Filmmaker Stan Brakhage died nine years ago on this day. Here’s Brakhage’s [fittingly on film – the source is his commentary, included as an extra in the Jerry Aronson DVD set] – generous words, thoughtful words, he speaks fondly of Allen, and of Allen’s ethical standards (quoting the words of Tennessee Williams) – “Nothing human disgusts me, except deliberate cruelty”.
“My first formal poetry lesson came from Allen Ginsberg, when I was about nine years old. Allen studied with the same Buddhist teacher as my parents. He invited a handful of kids from the community to his East Village apartment and led us through some writing exercises and songs. Of course I had no idea who he was, except for a sweet old dude named “Allen.” I don’t remember much of what he taught; I hadn’t read a word of his writing. I remember his kind demeanor, his fearlessly bad singing voice, his soft gaze of a wild uncle at his kitchen table, and the old-style overhead-chain toilet in his bathroom. Later, in high school and college, when I actually started to fancy myself a “wannabe” Poet, I finally read Ginsberg’s work in depth, appreciating the ways his lyrics churned, the way he painted with words, the way his thoughts effervesced out onto the page. But mostly I remembered our few interactions before his death in 1997, and his figure in his apartment, a portrait etch-a-sketched in my mind.”
There’s an interview with Ethan (and its well worth perusing) in Reality Sandwiches, here.
Nat Hentoff, famed civil libertarian, on Allen: “I (actually) got to know Allen fairly well (and) I must say (he) was such a strong free-speech guy. And, of course, his famous poem “Howl” did a lot to alert people to what was going on in this country. He was a remarkable guy. He was himself. He was an original.”
There’s a remarkable multi-dimensional web-site, Passing Stranger, that’s just gone on line (a long-time-in-the-making project by award-winning radio producer Pejk Malinovski). Narrated by film-maker, Jim Jarmusch (and produced by the Chicago-based Poetry Foundation), it is, to quote its own description, “a sound-rich chronicle of poets and poetry associated with the East Village (in New York City)”, containing “site-specific poetry, interviews with poets, archival recordings, and music” (music by composer, John Zorn). Allen is, of course, the star (tho’ only one of many) and the focus here is on his old apartment at 437 East 12th Street. Erstwhile secretary, and head of the Ginsberg Trust, Bob Rosenthal, gives all the details (Allen tossing the keys in a sock down to the street from his upstairs room!). Don’t miss the slide show (which includes several rarely-seen Ginsberg images) – and, indeed, don’t miss the whole “walk” itself, a surprisingly rich and informative “living history” presentation.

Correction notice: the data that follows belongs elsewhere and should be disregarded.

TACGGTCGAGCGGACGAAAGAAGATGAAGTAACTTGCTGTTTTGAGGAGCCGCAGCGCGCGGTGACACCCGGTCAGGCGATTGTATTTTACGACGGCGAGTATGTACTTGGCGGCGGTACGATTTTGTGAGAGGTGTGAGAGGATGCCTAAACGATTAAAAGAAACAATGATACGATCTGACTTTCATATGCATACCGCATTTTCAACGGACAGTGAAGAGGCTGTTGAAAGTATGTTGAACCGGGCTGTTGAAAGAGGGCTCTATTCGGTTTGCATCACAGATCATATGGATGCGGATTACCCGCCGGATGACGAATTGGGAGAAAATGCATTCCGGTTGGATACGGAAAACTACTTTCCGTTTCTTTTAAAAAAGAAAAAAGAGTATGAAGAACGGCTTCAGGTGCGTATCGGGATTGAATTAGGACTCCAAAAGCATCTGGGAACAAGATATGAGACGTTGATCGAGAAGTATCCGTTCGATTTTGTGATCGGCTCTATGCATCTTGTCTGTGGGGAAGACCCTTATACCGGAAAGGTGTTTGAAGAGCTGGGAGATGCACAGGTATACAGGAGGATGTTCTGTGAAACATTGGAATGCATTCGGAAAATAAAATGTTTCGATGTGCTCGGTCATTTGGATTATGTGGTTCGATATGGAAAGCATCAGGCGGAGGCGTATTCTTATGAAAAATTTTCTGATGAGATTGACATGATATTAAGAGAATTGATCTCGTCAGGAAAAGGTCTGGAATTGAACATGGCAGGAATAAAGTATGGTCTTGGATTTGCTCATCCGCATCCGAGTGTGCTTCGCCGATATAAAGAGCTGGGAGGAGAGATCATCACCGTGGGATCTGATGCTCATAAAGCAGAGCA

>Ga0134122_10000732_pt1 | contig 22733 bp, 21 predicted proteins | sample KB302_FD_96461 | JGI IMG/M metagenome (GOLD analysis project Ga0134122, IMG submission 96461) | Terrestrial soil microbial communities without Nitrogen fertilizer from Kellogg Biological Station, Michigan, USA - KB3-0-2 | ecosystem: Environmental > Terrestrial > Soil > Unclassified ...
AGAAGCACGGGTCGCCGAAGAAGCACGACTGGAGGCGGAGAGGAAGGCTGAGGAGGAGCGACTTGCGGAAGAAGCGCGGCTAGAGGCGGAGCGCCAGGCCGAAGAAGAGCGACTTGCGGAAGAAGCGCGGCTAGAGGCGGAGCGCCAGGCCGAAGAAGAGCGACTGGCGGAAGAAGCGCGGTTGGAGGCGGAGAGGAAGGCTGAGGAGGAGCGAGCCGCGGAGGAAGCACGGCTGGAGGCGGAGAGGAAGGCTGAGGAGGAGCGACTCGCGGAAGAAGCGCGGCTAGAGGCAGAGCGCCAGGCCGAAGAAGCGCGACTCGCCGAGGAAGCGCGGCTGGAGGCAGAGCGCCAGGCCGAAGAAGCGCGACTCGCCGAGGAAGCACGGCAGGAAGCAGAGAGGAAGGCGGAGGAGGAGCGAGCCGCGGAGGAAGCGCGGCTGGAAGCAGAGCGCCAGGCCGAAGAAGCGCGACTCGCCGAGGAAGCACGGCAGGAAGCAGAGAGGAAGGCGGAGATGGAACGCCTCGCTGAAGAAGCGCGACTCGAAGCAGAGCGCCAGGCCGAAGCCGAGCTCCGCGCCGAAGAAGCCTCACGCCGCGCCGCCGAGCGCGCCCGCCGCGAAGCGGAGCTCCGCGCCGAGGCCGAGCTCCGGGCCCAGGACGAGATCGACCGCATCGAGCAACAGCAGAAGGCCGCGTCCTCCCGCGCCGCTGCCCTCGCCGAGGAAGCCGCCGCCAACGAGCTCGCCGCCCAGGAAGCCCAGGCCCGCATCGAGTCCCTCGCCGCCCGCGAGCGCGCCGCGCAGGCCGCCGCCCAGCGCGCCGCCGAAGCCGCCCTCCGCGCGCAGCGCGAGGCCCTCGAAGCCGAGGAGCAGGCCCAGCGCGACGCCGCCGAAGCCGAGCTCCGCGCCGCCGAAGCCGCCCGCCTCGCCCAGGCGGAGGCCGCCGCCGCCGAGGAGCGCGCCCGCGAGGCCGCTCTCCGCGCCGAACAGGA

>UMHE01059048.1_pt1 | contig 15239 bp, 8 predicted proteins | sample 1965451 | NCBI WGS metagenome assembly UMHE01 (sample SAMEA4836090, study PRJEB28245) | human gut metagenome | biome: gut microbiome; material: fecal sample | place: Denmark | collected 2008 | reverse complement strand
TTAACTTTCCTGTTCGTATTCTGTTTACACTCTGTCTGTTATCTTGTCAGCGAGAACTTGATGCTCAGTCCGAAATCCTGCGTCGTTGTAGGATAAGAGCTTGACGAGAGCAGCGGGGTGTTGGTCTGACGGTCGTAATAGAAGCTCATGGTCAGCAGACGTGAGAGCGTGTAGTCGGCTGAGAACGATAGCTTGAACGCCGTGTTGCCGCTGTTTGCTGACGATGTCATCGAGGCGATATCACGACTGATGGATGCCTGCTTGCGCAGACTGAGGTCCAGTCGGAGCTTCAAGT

Kerouac (90th!) birthday celebrations coming up, starting with the annual Lowell Celebrates Kerouac bash this weekend in Jack’s home-town. A full weekend of events have been planned (including the “Reading of the “Jack Kerouac Day in Massachusetts” Proclamation by Mayor Patrick Murphy”(!), readings, panels, discussions, real walking tours).
Further celebrations are planned, across the country – in Gloucester, Boulder, Los Angeles, San Francisco – not to mention, internationally. We send you to our friends at Kerouac.com for more information – indeed, (hosts of North Beach’s Beat Museum), they are the enthusiastic source for “all-things Kerouac”.
It’s they who inform us of the latest hot news – the “On The Road” trailer (trailer for Walter Salles’ film adaptation of “On The Road“) is going to be released..today! – “MK2 Productions will be releasing the movie trailer..(and it) will be available exclusively on the official On The Road Facebook page, starting on March 9th, for the first 24 hours…Go to the Facebook page and “Like” the page. That will allow you access to the exclusive content…””If you don’t have a Facebook account”, they inform us, “you’ll get to see the trailer very soon after.”